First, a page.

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I've setup a chroot environment for one of my users called client on my system. I'm using WINSCP to connect to my server from my machine using public key authentication. Everything works fine, I can login, see the home directory (jail directory) and cannot navigate upwards.

The issue I am having at the moment is that I cannot copy files to the server from my local machine. When I do that I am getting Permission denied : Cannot create remote file /home/client/test.txt

My server is a Red Hat server and this is my sshd configuration:

    Match User client
    ChrootDirectory %h
    PubkeyAuthentication yes
    AllowTCPForwarding no
    X11Forwarding no
    ForceCommand internal-sftp

I've looked online for this and I've found some notes regarding making copies of the bin and lib folder on the client's home directory, but those solutions didn't help.

All I need at the moment is for the user to be able to copy files from their local machine to my server under their chroot folder.

EDIT #1

Here is a quick description of what I have done:

I have a chrooted user (username: clientd) which I've jailed inside their home directory. This chroot directory is /home/client/ which is owned by root.

Now I need this client user to be able access the tomcat web application folder which is residing under /mnt/datadrive/tomcat/webapps.

What I've done is:

  1. chroot the user with a public key of their own to the home directory.
  2. Create a folder under /home/client called tomcat_ROOT and given the ownership to clientdev.

Now when I run the command:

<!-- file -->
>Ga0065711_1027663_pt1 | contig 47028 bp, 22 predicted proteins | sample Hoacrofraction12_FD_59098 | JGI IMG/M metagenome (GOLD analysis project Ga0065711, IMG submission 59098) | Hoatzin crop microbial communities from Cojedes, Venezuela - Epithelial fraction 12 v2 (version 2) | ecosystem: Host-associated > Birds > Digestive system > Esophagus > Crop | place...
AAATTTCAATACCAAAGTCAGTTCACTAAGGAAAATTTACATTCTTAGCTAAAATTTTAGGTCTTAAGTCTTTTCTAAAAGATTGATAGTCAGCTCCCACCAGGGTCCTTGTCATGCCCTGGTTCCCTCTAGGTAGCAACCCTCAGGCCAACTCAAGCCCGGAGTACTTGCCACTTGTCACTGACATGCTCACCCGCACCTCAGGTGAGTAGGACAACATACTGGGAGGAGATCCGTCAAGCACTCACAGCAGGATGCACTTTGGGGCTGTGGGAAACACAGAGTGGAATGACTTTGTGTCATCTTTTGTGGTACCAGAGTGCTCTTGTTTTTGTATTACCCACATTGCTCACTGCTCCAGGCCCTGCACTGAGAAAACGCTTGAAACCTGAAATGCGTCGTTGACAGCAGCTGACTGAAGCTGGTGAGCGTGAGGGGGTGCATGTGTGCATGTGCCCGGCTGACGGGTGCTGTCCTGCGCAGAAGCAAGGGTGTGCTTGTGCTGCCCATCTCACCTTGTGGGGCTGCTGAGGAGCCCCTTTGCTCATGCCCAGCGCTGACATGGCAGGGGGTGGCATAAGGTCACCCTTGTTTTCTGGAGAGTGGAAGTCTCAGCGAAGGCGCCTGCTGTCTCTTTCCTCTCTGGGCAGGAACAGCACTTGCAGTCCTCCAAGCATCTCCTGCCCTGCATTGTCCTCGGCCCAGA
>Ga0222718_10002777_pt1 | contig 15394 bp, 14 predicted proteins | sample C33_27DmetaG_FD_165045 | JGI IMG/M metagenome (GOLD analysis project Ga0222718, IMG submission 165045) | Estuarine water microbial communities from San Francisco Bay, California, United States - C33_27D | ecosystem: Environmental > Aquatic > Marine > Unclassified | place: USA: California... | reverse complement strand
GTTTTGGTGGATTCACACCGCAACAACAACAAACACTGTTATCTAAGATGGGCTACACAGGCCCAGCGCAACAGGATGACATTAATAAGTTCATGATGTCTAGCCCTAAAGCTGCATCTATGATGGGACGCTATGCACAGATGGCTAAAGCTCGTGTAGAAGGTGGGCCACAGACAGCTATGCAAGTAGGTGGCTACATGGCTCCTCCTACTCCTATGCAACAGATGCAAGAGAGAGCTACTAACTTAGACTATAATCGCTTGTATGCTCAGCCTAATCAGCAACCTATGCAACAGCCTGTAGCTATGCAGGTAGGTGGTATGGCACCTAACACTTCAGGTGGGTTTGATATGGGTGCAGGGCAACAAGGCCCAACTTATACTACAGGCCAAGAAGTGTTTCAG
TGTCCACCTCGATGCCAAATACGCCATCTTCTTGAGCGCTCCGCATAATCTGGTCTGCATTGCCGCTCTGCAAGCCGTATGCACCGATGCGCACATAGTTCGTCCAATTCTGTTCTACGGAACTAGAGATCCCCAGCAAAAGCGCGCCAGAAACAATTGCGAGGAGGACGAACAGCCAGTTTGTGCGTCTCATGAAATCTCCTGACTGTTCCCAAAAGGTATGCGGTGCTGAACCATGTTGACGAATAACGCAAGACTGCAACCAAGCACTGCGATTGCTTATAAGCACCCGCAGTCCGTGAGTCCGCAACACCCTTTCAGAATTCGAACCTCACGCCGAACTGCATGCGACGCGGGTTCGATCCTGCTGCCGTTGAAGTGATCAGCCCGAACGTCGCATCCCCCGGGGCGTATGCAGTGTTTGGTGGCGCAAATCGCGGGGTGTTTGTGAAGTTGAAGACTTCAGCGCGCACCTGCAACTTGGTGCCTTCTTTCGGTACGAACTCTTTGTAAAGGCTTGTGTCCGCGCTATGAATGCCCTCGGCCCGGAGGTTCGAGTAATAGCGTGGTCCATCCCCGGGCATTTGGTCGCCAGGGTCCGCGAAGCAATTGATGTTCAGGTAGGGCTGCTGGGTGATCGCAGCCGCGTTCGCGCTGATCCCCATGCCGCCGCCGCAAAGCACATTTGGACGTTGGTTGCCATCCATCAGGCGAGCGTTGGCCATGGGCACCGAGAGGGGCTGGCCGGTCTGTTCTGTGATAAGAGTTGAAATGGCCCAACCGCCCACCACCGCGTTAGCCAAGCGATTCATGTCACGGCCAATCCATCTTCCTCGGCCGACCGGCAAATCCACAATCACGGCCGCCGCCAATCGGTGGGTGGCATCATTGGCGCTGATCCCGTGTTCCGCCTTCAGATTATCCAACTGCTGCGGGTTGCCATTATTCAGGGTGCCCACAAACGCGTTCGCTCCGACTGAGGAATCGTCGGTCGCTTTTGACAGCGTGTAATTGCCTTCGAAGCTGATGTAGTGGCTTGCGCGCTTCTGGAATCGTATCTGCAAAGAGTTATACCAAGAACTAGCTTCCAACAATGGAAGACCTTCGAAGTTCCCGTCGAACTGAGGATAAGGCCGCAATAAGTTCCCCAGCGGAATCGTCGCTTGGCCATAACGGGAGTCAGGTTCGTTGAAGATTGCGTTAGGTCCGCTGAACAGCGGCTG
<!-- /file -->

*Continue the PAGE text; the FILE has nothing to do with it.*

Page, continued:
$ mount --bind /mnt/datadrive/tomcat/webapps /home/client/tomcat_ROOT

The folder disappears from the directory listing inside /home/client if I login with client. My root user can see it but not the desired user.

Here are some permission listings:

Output of ls -l /home/client/tomcat_ROOT:

drwxr-xr-x.  6 root   root    4096 Apr 11 15:07 .   
drwxrwxr-x. 12 root   root    4096 Apr 11 15:07 .. 
drwxr-xr-x.  3 root   root    4096 Apr  9 22:10 webapp1 
drwxr-xr-x.  4 root   root    4096 Mar 18 18:43 webapp2 
drwxr-xr-x.  3 root   root    4096 Apr  9 22:11 webapp3 
drwxrwxr-x. 10 root   root    4096 Apr 11 15:20 ROOT

Output of ls -l /home/client/:

drwx------. 4 clientdev clientdev 4096 Apr 10 21:36 . 
drwxr-xr-x. 7 root      root      4096 Apr 10 22:07 .. 
-rw-------. 1 client client  664 Apr 10 21:43 .bash_history 
-rw-r--r--. 1 client client   18 Apr 23  2012 .bash_logout 
-rw-r--r--. 1 client client  176 Apr 23  2012 .bash_profile 
-rw-r--r--. 1 client client  124 Apr 23  2012 .bashrc 
drwx------. 2 client client 4096 Apr 10 19:20 .ssh
drwxr-xr-x. 2 client client 4096 Apr 10 21:34 tomcat_ROOT
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1 Answer 1

I have something similar setup and it works so you're configuration looks valid to me. I would suggest adding this line above the Match rule which will enable a bit more verbose messaging in your logs which might help you narrow focus on what the underlying issue is.

Subsystem   sftp    internal-sftp -f AUTH -l INFO